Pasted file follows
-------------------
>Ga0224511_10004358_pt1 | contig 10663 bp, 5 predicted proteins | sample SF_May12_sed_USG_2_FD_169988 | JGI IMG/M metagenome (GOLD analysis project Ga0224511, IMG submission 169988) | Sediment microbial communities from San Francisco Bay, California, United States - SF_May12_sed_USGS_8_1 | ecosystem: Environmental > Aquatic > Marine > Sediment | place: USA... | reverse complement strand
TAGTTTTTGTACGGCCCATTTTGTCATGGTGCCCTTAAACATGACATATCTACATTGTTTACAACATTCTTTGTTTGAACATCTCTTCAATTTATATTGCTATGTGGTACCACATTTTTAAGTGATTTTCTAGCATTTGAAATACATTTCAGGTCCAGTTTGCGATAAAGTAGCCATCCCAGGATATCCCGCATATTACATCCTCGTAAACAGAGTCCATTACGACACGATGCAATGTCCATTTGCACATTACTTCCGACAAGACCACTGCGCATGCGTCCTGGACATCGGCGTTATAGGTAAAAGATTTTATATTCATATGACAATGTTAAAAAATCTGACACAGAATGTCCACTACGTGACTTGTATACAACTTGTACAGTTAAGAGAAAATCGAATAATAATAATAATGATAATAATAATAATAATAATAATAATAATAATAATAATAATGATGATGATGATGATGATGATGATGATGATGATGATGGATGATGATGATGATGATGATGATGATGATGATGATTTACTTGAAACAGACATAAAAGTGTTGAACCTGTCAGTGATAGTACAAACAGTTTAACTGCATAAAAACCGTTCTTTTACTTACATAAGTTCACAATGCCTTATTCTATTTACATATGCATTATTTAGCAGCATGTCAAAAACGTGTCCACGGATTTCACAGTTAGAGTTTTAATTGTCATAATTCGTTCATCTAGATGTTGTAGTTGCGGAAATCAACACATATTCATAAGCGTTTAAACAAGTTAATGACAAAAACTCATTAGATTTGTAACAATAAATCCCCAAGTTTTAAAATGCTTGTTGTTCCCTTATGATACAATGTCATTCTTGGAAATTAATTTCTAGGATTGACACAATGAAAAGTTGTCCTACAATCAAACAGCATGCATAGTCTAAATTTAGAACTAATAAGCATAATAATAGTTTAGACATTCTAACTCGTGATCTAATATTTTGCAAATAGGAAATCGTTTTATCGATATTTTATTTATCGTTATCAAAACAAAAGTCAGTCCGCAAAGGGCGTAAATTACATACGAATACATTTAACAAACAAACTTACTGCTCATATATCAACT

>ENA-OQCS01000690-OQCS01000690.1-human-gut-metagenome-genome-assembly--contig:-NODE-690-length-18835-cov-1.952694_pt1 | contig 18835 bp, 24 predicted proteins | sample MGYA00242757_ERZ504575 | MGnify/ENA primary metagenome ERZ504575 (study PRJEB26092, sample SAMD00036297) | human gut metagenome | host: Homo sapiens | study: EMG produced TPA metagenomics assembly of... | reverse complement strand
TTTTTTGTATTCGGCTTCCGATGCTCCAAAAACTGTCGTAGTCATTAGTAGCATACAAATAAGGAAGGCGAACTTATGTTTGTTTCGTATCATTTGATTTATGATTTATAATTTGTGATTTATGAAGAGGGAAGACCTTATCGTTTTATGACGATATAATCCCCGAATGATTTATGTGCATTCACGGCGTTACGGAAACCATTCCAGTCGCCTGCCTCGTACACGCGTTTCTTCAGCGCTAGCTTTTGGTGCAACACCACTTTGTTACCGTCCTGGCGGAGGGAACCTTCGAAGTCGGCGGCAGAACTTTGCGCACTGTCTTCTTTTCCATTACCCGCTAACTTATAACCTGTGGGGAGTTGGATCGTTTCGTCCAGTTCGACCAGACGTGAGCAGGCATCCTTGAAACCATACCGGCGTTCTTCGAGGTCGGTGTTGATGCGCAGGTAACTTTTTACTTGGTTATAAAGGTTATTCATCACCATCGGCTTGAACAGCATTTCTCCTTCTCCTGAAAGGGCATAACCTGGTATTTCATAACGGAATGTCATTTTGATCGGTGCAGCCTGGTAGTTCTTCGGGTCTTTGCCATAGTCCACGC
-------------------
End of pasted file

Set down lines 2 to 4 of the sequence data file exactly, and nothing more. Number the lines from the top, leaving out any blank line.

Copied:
TAGTTTTTGTACGGCCCATTTTGTCATGGTGCCCTTAAACATGACATATCTACATTGTTTACAACATTCTTTGTTTGAACATCTCTTCAATTTATATTGCTATGTGGTACCACATTTTTAAGTGATTTTCTAGCATTTGAAATACATTTCAGGTCCAGTTTGCGATAAAGTAGCCATCCCAGGATATCCCGCATATTACATCCTCGTAAACAGAGTCCATTACGACACGATGCAATGTCCATTTGCACATTACTTCCGACAAGACCACTGCGCATGCGTCCTGGACATCGGCGTTATAGGTAAAAGATTTTATATTCATATGACAATGTTAAAAAATCTGACACAGAATGTCCACTACGTGACTTGTATACAACTTGTACAGTTAAGAGAAAATCGAATAATAATAATAATGATAATAATAATAATAATAATAATAATAATAATAATAATAATGATGATGATGATGATGATGATGATGATGATGATGATGGATGATGATGATGATGATGATGATGATGATGATGATTTACTTGAAACAGACATAAAAGTGTTGAACCTGTCAGTGATAGTACAAACAGTTTAACTGCATAAAAACCGTTCTTTTACTTACATAAGTTCACAATGCCTTATTCTATTTACATATGCATTATTTAGCAGCATGTCAAAAACGTGTCCACGGATTTCACAGTTAGAGTTTTAATTGTCATAATTCGTTCATCTAGATGTTGTAGTTGCGGAAATCAACACATATTCATAAGCGTTTAAACAAGTTAATGACAAAAACTCATTAGATTTGTAACAATAAATCCCCAAGTTTTAAAATGCTTGTTGTTCCCTTATGATACAATGTCATTCTTGGAAATTAATTTCTAGGATTGACACAATGAAAAGTTGTCCTACAATCAAACAGCATGCATAGTCTAAATTTAGAACTAATAAGCATAATAATAGTTTAGACATTCTAACTCGTGATCTAATATTTTGCAAATAGGAAATCGTTTTATCGATATTTTATTTATCGTTATCAAAACAAAAGTCAGTCCGCAAAGGGCGTAAATTACATACGAATACATTTAACAAACAAACTTACTGCTCATATATCAACT

>ENA-OQCS01000690-OQCS01000690.1-human-gut-metagenome-genome-assembly--contig:-NODE-690-length-18835-cov-1.952694_pt1 | contig 18835 bp, 24 predicted proteins | sample MGYA00242757_ERZ504575 | MGnify/ENA primary metagenome ERZ504575 (study PRJEB26092, sample SAMD00036297) | human gut metagenome | host: Homo sapiens | study: EMG produced TPA metagenomics assembly of... | reverse complement strand
TTTTTTGTATTCGGCTTCCGATGCTCCAAAAACTGTCGTAGTCATTAGTAGCATACAAATAAGGAAGGCGAACTTATGTTTGTTTCGTATCATTTGATTTATGATTTATAATTTGTGATTTATGAAGAGGGAAGACCTTATCGTTTTATGACGATATAATCCCCGAATGATTTATGTGCATTCACGGCGTTACGGAAACCATTCCAGTCGCCTGCCTCGTACACGCGTTTCTTCAGCGCTAGCTTTTGGTGCAACACCACTTTGTTACCGTCCTGGCGGAGGGAACCTTCGAAGTCGGCGGCAGAACTTTGCGCACTGTCTTCTTTTCCATTACCCGCTAACTTATAACCTGTGGGGAGTTGGATCGTTTCGTCCAGTTCGACCAGACGTGAGCAGGCATCCTTGAAACCATACCGGCGTTCTTCGAGGTCGGTGTTGATGCGCAGGTAACTTTTTACTTGGTTATAAAGGTTATTCATCACCATCGGCTTGAACAGCATTTCTCCTTCTCCTGAAAGGGCATAACCTGGTATTTCATAACGGAATGTCATTTTGATCGGTGCAGCCTGGTAGTTCTTCGGGTCTTTGCCATAGTCCACGC